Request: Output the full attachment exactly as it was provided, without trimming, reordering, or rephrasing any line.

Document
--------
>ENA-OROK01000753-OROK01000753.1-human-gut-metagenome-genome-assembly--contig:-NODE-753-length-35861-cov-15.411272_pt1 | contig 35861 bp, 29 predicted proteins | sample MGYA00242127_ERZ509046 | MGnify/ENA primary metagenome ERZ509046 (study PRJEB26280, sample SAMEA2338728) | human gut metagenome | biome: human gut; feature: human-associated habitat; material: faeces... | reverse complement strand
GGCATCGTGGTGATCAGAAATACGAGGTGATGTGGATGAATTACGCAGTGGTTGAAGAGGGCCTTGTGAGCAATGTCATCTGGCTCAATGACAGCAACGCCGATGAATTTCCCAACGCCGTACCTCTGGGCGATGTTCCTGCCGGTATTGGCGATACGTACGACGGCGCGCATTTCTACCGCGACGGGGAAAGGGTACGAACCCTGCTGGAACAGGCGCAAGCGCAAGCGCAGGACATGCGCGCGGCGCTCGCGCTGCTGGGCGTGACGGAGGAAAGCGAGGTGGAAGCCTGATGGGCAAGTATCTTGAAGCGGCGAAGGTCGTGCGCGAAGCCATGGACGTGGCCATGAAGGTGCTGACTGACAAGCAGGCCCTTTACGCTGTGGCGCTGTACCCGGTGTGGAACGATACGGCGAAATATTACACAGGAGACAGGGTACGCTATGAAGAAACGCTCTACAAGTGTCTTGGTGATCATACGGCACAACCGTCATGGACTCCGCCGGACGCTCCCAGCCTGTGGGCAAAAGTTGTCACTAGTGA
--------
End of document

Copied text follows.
>ENA-OROK01000753-OROK01000753.1-human-gut-metagenome-genome-assembly--contig:-NODE-753-length-35861-cov-15.411272_pt1 | contig 35861 bp, 29 predicted proteins | sample MGYA00242127_ERZ509046 | MGnify/ENA primary metagenome ERZ509046 (study PRJEB26280, sample SAMEA2338728) | human gut metagenome | biome: human gut; feature: human-associated habitat; material: faeces... | reverse complement strand
GGCATCGTGGTGATCAGAAATACGAGGTGATGTGGATGAATTACGCAGTGGTTGAAGAGGGCCTTGTGAGCAATGTCATCTGGCTCAATGACAGCAACGCCGATGAATTTCCCAACGCCGTACCTCTGGGCGATGTTCCTGCCGGTATTGGCGATACGTACGACGGCGCGCATTTCTACCGCGACGGGGAAAGGGTACGAACCCTGCTGGAACAGGCGCAAGCGCAAGCGCAGGACATGCGCGCGGCGCTCGCGCTGCTGGGCGTGACGGAGGAAAGCGAGGTGGAAGCCTGATGGGCAAGTATCTTGAAGCGGCGAAGGTCGTGCGCGAAGCCATGGACGTGGCCATGAAGGTGCTGACTGACAAGCAGGCCCTTTACGCTGTGGCGCTGTACCCGGTGTGGAACGATACGGCGAAATATTACACAGGAGACAGGGTACGCTATGAAGAAACGCTCTACAAGTGTCTTGGTGATCATACGGCACAACCGTCATGGACTCCGCCGGACGCTCCCAGCCTGTGGGCAAAAGTTGTCACTAGTGA